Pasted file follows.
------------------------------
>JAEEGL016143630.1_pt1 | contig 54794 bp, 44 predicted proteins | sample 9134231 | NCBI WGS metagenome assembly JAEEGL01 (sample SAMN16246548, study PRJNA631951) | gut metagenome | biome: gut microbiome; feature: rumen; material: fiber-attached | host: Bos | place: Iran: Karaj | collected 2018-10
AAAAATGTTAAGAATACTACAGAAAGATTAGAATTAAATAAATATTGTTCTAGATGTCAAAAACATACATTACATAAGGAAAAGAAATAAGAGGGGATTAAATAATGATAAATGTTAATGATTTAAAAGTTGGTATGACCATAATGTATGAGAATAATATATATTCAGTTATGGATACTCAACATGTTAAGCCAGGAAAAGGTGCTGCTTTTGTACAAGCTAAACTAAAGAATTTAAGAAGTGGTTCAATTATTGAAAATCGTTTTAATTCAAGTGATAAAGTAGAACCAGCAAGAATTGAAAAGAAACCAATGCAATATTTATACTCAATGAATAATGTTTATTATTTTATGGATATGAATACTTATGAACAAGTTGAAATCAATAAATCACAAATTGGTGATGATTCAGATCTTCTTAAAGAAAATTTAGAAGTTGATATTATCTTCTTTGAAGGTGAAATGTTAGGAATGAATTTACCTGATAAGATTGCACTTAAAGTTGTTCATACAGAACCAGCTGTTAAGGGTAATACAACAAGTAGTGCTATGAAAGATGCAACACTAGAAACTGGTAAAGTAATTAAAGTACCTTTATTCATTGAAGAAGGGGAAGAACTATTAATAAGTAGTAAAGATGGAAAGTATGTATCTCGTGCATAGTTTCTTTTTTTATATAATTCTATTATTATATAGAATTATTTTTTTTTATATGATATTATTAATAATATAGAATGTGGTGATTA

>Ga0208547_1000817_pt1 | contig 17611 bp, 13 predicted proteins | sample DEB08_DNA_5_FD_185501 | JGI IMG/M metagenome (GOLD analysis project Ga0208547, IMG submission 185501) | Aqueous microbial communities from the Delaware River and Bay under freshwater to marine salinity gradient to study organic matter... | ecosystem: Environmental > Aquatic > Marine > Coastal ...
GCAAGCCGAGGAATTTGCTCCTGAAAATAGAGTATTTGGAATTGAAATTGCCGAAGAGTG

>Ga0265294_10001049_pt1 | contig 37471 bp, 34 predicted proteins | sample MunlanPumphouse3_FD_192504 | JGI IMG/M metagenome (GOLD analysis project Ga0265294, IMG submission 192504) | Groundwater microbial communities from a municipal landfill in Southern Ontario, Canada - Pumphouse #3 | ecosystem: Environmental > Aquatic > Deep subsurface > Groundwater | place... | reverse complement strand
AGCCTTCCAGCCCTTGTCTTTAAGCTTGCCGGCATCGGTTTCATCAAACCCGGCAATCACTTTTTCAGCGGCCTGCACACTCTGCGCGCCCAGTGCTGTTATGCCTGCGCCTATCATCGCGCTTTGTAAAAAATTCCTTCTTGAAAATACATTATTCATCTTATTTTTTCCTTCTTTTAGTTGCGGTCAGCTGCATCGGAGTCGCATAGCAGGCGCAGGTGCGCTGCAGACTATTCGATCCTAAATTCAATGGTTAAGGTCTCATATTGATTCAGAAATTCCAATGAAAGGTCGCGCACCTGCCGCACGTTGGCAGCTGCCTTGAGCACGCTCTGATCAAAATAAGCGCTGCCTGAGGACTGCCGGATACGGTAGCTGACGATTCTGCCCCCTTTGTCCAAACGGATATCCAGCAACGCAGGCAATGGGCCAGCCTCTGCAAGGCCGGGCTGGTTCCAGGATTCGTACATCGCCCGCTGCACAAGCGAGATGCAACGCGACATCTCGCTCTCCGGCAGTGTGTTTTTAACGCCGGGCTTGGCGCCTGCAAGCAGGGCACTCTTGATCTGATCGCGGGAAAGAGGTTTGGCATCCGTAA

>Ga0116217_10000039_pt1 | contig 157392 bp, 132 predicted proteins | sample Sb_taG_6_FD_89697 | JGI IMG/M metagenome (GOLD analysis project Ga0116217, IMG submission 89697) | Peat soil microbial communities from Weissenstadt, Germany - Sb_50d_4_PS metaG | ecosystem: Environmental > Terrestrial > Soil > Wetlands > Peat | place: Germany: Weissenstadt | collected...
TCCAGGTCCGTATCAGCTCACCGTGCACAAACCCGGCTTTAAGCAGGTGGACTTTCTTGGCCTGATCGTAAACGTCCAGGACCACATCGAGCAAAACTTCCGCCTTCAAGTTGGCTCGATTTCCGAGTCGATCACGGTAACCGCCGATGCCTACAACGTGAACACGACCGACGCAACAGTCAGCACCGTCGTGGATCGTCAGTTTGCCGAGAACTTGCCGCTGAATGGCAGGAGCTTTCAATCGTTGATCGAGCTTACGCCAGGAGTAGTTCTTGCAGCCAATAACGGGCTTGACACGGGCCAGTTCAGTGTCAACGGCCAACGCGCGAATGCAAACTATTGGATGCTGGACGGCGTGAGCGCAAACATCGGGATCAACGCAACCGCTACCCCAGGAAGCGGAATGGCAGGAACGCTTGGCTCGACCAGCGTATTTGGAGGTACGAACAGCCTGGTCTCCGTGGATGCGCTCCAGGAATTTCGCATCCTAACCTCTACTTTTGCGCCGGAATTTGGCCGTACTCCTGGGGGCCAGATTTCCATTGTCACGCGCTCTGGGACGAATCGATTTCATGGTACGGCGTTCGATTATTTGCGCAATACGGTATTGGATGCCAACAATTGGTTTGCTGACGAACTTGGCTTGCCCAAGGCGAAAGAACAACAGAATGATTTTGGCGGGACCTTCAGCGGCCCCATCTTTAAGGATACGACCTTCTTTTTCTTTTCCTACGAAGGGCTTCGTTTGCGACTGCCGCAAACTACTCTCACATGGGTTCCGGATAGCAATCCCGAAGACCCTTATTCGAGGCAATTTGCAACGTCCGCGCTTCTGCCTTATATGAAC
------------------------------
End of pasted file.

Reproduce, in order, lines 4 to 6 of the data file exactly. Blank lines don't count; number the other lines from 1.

GCAAGCCGAGGAATTTGCTCCTGAAAATAGAGTATTTGGAATTGAAATTGCCGAAGAGTG

>Ga0265294_10001049_pt1 | contig 37471 bp, 34 predicted proteins | sample MunlanPumphouse3_FD_192504 | JGI IMG/M metagenome (GOLD analysis project Ga0265294, IMG submission 192504) | Groundwater microbial communities from a municipal landfill in Southern Ontario, Canada - Pumphouse #3 | ecosystem: Environmental > Aquatic > Deep subsurface > Groundwater | place... | reverse complement strand
AGCCTTCCAGCCCTTGTCTTTAAGCTTGCCGGCATCGGTTTCATCAAACCCGGCAATCACTTTTTCAGCGGCCTGCACACTCTGCGCGCCCAGTGCTGTTATGCCTGCGCCTATCATCGCGCTTTGTAAAAAATTCCTTCTTGAAAATACATTATTCATCTTATTTTTTCCTTCTTTTAGTTGCGGTCAGCTGCATCGGAGTCGCATAGCAGGCGCAGGTGCGCTGCAGACTATTCGATCCTAAATTCAATGGTTAAGGTCTCATATTGATTCAGAAATTCCAATGAAAGGTCGCGCACCTGCCGCACGTTGGCAGCTGCCTTGAGCACGCTCTGATCAAAATAAGCGCTGCCTGAGGACTGCCGGATACGGTAGCTGACGATTCTGCCCCCTTTGTCCAAACGGATATCCAGCAACGCAGGCAATGGGCCAGCCTCTGCAAGGCCGGGCTGGTTCCAGGATTCGTACATCGCCCGCTGCACAAGCGAGATGCAACGCGACATCTCGCTCTCCGGCAGTGTGTTTTTAACGCCGGGCTTGGCGCCTGCAAGCAGGGCACTCTTGATCTGATCGCGGGAAAGAGGTTTGGCATCCGTAA